Why we won’t back down on public sector pensions

Written by PCS General Secretary Mark Serwotka for the New Statesman

Contrary to the coalition’s spin, ministers have consistently refused to negotiate.

PCS (Public and Commercial Services) union members take part in the 30 November strike. Photograph: Getty Images.

In the last few days we have heard some extraordinary claims from the government about my union’s involvement in what have been unnecessarily fractious and frustrating talks over public sector pensions.

This peaked yesterday [Tuesday] with an outrageous claim in parliament by Danny Alexander that we had “walked away” from the negotiating table.

This was grossly misleading. In fact, the government is attempting to exclude us from future negotiations, making good on a threat first issued by Cabinet Office officials at the end of last week.

Not only do we believe this is unlawful, the truth is the blockage in the talks has come from a Tory-led government intent on cutting public sector pensions. And why? To raise money to pay off a budget deficit caused by the failure and greed of the banks, and to make it easier to privatise more of our public services.

Ministers have consistently refused to negotiate. From the announcement in the June 2010 budget, without any prior consultation or negotiation, that pensions would rise by the consumer prices index instead of the traditionally higher retail prices index, to the increase in employee contributions, to linking scheme pension ages with the state pension age.

To nail another lie that ministers have tried to distract people with, PCS has been at every single meeting with officials and ministers. I have attended every meeting centrally with Mr Maude and Mr Alexander – though they haven’t met us since 2 November – and my deputy has attended all the meetings with their officials about the design of any new scheme. The problem is, these meetings can only discuss ways of implementing the government’s cuts to pensions, when what we need are proper negotiations with ministers about the core issues.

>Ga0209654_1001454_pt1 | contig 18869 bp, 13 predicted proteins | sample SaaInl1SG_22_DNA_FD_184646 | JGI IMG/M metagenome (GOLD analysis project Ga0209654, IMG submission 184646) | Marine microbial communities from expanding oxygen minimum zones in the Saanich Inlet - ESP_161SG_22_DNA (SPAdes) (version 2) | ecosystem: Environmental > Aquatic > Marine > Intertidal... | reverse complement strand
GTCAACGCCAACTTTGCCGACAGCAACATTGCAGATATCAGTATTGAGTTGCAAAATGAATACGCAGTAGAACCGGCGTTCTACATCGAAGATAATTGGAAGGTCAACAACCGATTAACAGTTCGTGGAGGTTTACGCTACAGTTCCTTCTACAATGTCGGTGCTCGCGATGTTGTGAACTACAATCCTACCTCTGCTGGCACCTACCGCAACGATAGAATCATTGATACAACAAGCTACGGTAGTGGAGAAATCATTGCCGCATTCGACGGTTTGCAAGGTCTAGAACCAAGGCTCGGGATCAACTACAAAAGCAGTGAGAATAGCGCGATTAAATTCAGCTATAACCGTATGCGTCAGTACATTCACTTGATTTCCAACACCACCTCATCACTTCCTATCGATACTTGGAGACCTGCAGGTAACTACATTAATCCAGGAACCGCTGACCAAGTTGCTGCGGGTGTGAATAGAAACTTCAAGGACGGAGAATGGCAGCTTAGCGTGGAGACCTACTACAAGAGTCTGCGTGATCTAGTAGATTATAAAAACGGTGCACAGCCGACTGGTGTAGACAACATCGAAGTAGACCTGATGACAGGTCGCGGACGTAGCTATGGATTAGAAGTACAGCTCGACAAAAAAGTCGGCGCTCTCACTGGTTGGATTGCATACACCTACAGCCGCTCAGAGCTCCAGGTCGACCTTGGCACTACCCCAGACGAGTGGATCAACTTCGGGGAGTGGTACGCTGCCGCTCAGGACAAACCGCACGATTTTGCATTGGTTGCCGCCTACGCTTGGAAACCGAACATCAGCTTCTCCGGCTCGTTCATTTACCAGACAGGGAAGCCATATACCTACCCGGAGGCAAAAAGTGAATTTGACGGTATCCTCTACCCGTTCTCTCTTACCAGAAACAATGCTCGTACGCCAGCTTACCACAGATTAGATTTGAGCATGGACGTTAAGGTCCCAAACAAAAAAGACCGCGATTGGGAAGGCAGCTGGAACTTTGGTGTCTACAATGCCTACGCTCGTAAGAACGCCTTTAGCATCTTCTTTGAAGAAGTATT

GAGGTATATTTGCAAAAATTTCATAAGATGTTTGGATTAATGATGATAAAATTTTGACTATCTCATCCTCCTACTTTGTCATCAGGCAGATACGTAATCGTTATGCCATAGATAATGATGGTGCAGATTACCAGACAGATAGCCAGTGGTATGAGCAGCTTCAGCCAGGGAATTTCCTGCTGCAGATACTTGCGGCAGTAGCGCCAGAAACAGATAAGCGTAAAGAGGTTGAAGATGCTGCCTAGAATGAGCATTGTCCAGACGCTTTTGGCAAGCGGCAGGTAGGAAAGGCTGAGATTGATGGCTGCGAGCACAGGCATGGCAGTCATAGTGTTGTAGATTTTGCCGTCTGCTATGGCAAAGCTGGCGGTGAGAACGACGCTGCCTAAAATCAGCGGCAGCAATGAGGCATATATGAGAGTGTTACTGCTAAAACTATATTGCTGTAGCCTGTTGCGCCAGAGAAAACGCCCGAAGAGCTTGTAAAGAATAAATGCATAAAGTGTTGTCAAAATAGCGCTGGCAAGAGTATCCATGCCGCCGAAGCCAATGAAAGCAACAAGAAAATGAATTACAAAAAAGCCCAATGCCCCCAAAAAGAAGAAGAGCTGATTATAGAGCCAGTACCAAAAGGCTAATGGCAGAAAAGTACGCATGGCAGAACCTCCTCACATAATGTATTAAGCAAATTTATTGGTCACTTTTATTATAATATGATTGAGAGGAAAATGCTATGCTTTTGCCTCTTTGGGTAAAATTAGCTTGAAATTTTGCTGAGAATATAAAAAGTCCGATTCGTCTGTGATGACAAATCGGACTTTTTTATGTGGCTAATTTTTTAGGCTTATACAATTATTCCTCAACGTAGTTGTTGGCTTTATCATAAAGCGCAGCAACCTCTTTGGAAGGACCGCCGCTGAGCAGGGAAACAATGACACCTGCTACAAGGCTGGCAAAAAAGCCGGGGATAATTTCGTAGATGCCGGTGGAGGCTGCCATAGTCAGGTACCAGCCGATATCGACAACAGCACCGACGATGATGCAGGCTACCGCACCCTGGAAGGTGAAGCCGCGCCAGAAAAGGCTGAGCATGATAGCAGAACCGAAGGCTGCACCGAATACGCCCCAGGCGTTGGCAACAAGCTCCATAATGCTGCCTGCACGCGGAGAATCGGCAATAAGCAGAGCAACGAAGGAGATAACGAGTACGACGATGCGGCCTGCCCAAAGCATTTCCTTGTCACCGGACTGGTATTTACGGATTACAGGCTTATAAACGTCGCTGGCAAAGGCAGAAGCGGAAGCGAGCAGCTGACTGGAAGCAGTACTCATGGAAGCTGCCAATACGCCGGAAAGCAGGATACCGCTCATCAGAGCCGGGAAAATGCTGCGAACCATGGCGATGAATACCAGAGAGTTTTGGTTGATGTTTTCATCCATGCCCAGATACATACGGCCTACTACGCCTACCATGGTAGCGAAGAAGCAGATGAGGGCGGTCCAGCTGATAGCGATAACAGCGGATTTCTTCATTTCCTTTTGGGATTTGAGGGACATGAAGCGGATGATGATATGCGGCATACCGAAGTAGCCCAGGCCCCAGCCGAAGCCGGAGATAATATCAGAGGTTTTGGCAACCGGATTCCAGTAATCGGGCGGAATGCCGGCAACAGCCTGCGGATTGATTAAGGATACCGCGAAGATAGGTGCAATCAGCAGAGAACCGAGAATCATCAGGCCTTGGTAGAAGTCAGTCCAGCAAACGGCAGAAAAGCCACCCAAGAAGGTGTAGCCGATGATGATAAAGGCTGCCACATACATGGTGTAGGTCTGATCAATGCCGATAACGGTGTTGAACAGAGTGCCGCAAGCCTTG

In continuing to block this kind of discussion, they want to force public servants to pay hundreds of pounds more each year and work up to eight years longer for much less in retirement – in many cases, tens of thousands of pounds. This was their position when hundreds of thousands of civil and public servants, teachers and lecturers took strike action on 30 June; it remained their position when two million public sector workers were on strike on 30 November; and it remains the case today.

Faced with this, and the government’s bullying tactics, what would any reasonable person do? We believe that if it was right to strike in June and November, it’s right to continue to oppose these things now.

Other unions will make their own decisions and account for them. But we could not, in all conscience, recommend this dire package of cuts to people who are in the middle of a two-year pay freeze, facing the prospect of at least a further two years of pay capped at 1 per cent.

The TUC has estimated that by the end of the pay freeze and cap, living standards will have dropped by 16 per cent. In this context, the government’s raid on pensions – orchestrated by a cabinet of millionaires – looks like legalised theft of the worst kind: taking from those who can least afford it, to pay for economic problems caused and exacerbated by the very wealthy.

Our national executive will meet on 10 January to discuss where we are and where we go next. But we are clear that to reach an agreement there needs to be compromise on both sides, and there has been none by the government on the issues of substance to millions of public servants.

We want to reach an agreement, but we will not be bullied into signing away our members’ futures to satisfy a political project run by Tory millionaires and propped up by Liberal Democrats.

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